• Dickson Thunde (seated 3rd from right), National Director of the World Vision Ghana, and Menno Mulder-Sibanda (seated middle), World Bank Team Lead for the project, with other participants
• Dickson Thunde (seated 3rd from right), National Director of the World Vision Ghana, and Menno Mulder-Sibanda (seated middle), World Bank Team Lead for the project, with other participants

Project to improve feeding practices in selected districts yield results

A PROJECT to improve feeding practices in the Kassena-Nankana West, Sekyere East and Kintampo South districts by World Vision Ghana has yielded some dividends.

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The three-year project, which started in 2020 with support from the World Bank, has so far benefitted more than 11,636 children and 4,951 women of reproductive age as of 2022 in the beneficiary areas.

The $2.86 million project, dubbed “Improved Feeding Practices”, is expected to end in August 2023.

The project initially targeted 5,520 women of reproductive age, including pregnant and lactating mothers, and 4,900 children under two years with a focus on the first 1,000 days of their life.

The first thousand days span from the moment of conception until the child is two years old.

It is also benefiting 4,800 households and 24,000 people in 70 communities in the selected districts.

Also, women of reproductive age between 15 and 49 years, especially pregnant, lactating women, and adolescents between the ages of 15 and 19 are encouraged to take nutritious meals and exclusively breastfeed their babies for the first six months while receiving nutritional supplements.

Beneficiaries also receive support in the production of nutritious foods such as orange potatoes and poultry which enhances their livelihoods.

Medical supplies such as weighing scales to monitor the growth of children and other equipment for monitoring anaemia have also been supplied to health centres in the beneficiary districts. 

Event

At a stakeholders’ meeting in Accra yesterday, participants discussed the importance of nutrition to the reduction of anaemia in pregnancy and the elimination of maternal-infant death and stunting in children under five years.

The Minister of Health, Kwaku Agyeman-Manu, in a speech read on his behalf by the acting Director, Technical Coordinator, at the ministry,

Dr Baffour Awuah, said the first 1000 days of a child's life was crucial for growth and development for which optimal nutrition was essential to ensure that children grow and develop to their full potential.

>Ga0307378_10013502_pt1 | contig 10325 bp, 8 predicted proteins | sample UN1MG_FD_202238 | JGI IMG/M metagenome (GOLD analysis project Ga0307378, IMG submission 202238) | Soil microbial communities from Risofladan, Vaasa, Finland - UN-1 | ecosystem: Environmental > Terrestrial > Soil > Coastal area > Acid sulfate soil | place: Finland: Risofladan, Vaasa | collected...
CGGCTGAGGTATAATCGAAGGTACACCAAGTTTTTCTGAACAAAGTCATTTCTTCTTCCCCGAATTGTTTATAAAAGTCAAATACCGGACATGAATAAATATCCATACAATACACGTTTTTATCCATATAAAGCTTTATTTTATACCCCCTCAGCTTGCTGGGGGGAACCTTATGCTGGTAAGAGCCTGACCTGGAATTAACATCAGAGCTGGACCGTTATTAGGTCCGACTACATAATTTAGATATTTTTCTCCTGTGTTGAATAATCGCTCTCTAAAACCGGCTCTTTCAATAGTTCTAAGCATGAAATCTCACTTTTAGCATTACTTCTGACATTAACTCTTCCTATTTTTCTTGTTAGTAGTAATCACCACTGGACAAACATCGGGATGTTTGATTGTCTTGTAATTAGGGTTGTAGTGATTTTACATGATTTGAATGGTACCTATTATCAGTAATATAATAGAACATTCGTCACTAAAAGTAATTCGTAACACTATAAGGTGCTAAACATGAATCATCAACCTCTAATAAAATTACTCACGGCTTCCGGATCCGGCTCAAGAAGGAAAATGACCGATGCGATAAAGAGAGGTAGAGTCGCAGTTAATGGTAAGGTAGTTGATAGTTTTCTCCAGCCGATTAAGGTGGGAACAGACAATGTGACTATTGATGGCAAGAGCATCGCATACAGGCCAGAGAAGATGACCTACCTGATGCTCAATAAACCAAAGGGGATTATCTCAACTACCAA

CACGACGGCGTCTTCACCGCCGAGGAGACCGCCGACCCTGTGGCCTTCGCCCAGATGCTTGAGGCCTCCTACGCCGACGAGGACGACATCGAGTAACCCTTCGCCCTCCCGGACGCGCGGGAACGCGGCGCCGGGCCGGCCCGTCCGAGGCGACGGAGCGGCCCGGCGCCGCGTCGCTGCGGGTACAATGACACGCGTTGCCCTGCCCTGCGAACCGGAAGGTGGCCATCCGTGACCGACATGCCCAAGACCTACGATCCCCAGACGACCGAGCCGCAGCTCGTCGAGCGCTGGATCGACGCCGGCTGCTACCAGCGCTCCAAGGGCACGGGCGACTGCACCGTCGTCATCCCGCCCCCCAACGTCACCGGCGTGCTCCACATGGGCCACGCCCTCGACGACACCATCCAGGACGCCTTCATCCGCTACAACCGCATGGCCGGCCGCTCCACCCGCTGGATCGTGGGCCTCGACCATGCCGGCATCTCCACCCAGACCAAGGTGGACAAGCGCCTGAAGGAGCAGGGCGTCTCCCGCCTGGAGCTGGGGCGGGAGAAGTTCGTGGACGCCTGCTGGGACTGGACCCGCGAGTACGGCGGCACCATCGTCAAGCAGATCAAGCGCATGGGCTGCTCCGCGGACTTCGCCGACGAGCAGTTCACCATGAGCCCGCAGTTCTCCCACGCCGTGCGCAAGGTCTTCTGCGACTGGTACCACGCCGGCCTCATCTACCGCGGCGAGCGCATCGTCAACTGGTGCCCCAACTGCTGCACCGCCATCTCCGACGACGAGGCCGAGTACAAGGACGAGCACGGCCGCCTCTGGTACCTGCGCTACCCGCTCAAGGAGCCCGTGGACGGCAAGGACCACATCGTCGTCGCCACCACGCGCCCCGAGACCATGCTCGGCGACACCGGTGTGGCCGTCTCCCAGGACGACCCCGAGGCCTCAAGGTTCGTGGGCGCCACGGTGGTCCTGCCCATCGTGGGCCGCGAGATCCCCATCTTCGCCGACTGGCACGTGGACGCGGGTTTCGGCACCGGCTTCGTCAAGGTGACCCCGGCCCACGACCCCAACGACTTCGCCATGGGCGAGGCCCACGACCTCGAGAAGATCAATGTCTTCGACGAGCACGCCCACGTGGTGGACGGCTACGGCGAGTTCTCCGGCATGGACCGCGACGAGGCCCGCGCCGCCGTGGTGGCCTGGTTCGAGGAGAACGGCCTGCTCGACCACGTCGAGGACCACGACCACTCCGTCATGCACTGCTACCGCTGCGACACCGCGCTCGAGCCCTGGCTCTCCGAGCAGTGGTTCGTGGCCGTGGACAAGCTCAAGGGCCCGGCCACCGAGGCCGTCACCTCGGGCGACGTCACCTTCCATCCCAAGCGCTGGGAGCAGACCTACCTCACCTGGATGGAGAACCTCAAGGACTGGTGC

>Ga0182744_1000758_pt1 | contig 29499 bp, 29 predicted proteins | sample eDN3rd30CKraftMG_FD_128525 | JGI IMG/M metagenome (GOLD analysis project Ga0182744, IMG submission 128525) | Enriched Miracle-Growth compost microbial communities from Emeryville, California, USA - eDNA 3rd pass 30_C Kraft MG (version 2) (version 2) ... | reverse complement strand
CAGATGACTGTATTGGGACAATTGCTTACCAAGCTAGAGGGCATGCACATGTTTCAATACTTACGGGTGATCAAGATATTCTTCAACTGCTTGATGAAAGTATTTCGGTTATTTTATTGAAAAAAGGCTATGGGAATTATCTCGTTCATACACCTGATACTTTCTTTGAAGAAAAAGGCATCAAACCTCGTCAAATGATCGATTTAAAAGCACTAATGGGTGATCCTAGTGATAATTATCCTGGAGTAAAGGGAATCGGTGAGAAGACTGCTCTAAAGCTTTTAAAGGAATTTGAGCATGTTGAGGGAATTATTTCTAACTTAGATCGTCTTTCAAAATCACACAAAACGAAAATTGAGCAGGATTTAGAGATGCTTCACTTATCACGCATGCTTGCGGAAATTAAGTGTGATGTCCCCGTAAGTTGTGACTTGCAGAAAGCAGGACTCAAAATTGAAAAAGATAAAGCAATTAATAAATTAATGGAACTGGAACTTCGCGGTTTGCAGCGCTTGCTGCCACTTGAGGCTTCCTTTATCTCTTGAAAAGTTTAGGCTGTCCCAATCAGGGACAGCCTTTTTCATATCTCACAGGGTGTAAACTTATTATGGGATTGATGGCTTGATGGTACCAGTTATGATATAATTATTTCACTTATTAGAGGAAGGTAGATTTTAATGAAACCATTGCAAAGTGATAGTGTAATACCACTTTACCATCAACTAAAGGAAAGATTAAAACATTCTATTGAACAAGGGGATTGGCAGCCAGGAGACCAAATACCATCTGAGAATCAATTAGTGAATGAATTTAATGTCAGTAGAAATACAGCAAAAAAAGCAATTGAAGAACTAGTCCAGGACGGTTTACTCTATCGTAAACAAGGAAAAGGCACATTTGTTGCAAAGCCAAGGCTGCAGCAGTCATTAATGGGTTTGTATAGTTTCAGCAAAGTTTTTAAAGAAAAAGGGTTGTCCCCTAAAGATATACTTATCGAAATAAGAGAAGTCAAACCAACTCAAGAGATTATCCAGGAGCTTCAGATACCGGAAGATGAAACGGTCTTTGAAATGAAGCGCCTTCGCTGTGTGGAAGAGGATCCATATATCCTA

He said malnutrition remained a major public health problem in some parts of the country due to poor dietary intake.

The minister also said exclusive breastfeeding targets had been slow at 42.9 per cent while children under five years were still affected by being underweight and stunting.

The Deputy Director of Nutrition at the GHS, Veronica Quartey, said malnutrition in childhood and pregnancy had adverse consequences for child survival and long-term well-being.

The Director of World Vision Ghana, Dickson Thunde, explained that the project, which was designed to address malnutrition in the three districts, had so far made significant strides.

He said documenting the achievements and best practices of the project would ensure a smooth transition as it draws to a close.

Mr Thunde further said that the meeting was to help come up with strategies to scale up nutrition initiatives to achieve the Sustainable Development Goals (SDGs) and also ensure zero hunger, good health and well-being.

He commended the Japan Social Development Fund for supporting the project through the World Bank and the Ministries of Finance, Food and Agriculture and the Ghana Health Service for their various support.

The Project Manager, Priscilla Babae, mentioned the objectives of the project to include building the capacity of community members and stakeholders to address issues of malnutrition.

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"Men were also not left out in all this as they gained knowledge on child welfare to be able to help women take care of children," she added.
The World Bank Team Lead for the project, Menno Mulder-Sibanda, said: "Children who are well taken care of have more chances of success in the latter stages of life".

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